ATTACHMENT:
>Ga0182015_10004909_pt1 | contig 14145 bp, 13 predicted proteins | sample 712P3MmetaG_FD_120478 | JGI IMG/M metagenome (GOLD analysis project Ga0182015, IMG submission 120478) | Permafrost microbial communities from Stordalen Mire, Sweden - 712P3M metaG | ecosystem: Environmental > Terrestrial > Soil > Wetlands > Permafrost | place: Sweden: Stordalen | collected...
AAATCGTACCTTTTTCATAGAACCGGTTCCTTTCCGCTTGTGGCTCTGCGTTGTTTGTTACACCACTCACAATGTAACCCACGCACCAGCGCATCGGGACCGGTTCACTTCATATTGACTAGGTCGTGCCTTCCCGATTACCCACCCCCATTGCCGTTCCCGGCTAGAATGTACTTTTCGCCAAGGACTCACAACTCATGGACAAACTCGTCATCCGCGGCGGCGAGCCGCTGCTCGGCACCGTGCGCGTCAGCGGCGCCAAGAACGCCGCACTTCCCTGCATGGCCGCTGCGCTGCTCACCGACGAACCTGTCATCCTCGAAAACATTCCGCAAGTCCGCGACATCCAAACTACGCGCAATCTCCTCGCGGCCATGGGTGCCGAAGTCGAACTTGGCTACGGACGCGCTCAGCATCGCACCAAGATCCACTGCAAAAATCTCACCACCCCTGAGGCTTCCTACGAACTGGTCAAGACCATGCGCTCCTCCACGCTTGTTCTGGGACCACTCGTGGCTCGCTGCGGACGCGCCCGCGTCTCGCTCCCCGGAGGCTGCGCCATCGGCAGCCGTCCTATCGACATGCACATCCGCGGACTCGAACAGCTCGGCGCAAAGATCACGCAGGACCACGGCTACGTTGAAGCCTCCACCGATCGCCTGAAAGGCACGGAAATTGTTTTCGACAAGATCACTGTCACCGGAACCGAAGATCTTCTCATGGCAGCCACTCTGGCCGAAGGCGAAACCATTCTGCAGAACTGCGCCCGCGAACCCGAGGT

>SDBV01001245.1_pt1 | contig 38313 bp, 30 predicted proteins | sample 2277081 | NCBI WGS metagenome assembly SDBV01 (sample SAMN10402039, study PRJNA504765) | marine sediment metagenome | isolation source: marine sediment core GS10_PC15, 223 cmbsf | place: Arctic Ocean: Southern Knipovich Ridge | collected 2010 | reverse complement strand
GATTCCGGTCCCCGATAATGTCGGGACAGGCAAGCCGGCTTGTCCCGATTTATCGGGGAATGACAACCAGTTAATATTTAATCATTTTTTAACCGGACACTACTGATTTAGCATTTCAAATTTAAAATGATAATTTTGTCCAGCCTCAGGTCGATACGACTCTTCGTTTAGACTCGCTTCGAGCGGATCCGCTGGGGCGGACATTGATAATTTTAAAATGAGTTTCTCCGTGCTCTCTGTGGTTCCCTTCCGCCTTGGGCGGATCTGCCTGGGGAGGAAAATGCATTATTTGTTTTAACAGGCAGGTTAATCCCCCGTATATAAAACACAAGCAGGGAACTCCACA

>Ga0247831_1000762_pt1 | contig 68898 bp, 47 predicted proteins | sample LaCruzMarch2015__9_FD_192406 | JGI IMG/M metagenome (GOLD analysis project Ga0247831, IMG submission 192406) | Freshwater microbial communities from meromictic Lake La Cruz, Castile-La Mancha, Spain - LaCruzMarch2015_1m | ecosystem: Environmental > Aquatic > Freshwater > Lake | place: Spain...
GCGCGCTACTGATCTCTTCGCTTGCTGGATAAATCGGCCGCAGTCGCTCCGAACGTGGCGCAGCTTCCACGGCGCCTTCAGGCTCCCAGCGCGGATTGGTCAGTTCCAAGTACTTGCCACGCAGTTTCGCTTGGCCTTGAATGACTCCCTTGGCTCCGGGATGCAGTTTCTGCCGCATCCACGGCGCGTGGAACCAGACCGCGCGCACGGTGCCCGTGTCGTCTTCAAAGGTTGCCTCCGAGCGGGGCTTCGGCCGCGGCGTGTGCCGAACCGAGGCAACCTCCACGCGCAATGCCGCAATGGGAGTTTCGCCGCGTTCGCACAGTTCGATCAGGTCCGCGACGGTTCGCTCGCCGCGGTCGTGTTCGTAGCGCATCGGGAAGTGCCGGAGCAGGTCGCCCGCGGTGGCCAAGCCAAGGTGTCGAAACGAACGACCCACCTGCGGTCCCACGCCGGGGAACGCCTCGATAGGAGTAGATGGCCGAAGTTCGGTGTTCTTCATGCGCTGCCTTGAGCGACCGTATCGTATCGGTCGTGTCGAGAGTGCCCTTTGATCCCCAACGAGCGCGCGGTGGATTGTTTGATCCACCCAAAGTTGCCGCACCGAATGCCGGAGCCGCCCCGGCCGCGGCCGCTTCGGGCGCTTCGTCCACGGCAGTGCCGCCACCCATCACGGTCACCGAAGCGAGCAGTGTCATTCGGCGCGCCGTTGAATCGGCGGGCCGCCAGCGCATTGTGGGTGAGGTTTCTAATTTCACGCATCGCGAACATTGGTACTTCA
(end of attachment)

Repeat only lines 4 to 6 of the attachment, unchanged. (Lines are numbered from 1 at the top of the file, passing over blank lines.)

GATTCCGGTCCCCGATAATGTCGGGACAGGCAAGCCGGCTTGTCCCGATTTATCGGGGAATGACAACCAGTTAATATTTAATCATTTTTTAACCGGACACTACTGATTTAGCATTTCAAATTTAAAATGATAATTTTGTCCAGCCTCAGGTCGATACGACTCTTCGTTTAGACTCGCTTCGAGCGGATCCGCTGGGGCGGACATTGATAATTTTAAAATGAGTTTCTCCGTGCTCTCTGTGGTTCCCTTCCGCCTTGGGCGGATCTGCCTGGGGAGGAAAATGCATTATTTGTTTTAACAGGCAGGTTAATCCCCCGTATATAAAACACAAGCAGGGAACTCCACA

>Ga0247831_1000762_pt1 | contig 68898 bp, 47 predicted proteins | sample LaCruzMarch2015__9_FD_192406 | JGI IMG/M metagenome (GOLD analysis project Ga0247831, IMG submission 192406) | Freshwater microbial communities from meromictic Lake La Cruz, Castile-La Mancha, Spain - LaCruzMarch2015_1m | ecosystem: Environmental > Aquatic > Freshwater > Lake | place: Spain...
GCGCGCTACTGATCTCTTCGCTTGCTGGATAAATCGGCCGCAGTCGCTCCGAACGTGGCGCAGCTTCCACGGCGCCTTCAGGCTCCCAGCGCGGATTGGTCAGTTCCAAGTACTTGCCACGCAGTTTCGCTTGGCCTTGAATGACTCCCTTGGCTCCGGGATGCAGTTTCTGCCGCATCCACGGCGCGTGGAACCAGACCGCGCGCACGGTGCCCGTGTCGTCTTCAAAGGTTGCCTCCGAGCGGGGCTTCGGCCGCGGCGTGTGCCGAACCGAGGCAACCTCCACGCGCAATGCCGCAATGGGAGTTTCGCCGCGTTCGCACAGTTCGATCAGGTCCGCGACGGTTCGCTCGCCGCGGTCGTGTTCGTAGCGCATCGGGAAGTGCCGGAGCAGGTCGCCCGCGGTGGCCAAGCCAAGGTGTCGAAACGAACGACCCACCTGCGGTCCCACGCCGGGGAACGCCTCGATAGGAGTAGATGGCCGAAGTTCGGTGTTCTTCATGCGCTGCCTTGAGCGACCGTATCGTATCGGTCGTGTCGAGAGTGCCCTTTGATCCCCAACGAGCGCGCGGTGGATTGTTTGATCCACCCAAAGTTGCCGCACCGAATGCCGGAGCCGCCCCGGCCGCGGCCGCTTCGGGCGCTTCGTCCACGGCAGTGCCGCCACCCATCACGGTCACCGAAGCGAGCAGTGTCATTCGGCGCGCCGTTGAATCGGCGGGCCGCCAGCGCATTGTGGGTGAGGTTTCTAATTTCACGCATCGCGAACATTGGTACTTCA